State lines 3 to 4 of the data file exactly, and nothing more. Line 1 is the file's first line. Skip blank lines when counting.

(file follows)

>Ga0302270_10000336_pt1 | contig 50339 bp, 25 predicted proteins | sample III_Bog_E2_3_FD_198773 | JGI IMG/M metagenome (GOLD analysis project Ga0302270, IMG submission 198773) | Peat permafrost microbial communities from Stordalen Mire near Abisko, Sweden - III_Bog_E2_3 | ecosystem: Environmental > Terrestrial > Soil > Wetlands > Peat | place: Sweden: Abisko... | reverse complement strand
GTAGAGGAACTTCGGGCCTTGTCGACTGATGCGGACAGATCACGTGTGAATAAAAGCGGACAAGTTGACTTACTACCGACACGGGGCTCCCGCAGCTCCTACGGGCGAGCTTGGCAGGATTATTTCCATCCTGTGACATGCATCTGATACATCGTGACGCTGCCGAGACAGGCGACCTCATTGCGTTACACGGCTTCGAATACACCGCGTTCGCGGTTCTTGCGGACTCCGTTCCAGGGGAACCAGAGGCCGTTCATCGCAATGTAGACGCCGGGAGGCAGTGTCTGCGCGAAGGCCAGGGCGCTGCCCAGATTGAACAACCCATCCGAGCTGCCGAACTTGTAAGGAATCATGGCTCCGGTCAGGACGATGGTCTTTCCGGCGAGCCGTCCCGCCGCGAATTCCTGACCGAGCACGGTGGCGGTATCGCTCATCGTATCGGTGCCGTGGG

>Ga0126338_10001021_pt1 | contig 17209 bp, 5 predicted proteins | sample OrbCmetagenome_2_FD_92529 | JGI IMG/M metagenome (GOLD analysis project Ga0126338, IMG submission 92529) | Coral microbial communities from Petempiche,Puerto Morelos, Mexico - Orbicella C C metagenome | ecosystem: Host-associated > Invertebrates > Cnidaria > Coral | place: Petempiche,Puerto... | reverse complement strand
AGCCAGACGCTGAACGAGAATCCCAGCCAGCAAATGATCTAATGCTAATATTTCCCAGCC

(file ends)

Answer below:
>Ga0126338_10001021_pt1 | contig 17209 bp, 5 predicted proteins | sample OrbCmetagenome_2_FD_92529 | JGI IMG/M metagenome (GOLD analysis project Ga0126338, IMG submission 92529) | Coral microbial communities from Petempiche,Puerto Morelos, Mexico - Orbicella C C metagenome | ecosystem: Host-associated > Invertebrates > Cnidaria > Coral | place: Petempiche,Puerto... | reverse complement strand
AGCCAGACGCTGAACGAGAATCCCAGCCAGCAAATGATCTAATGCTAATATTTCCCAGCC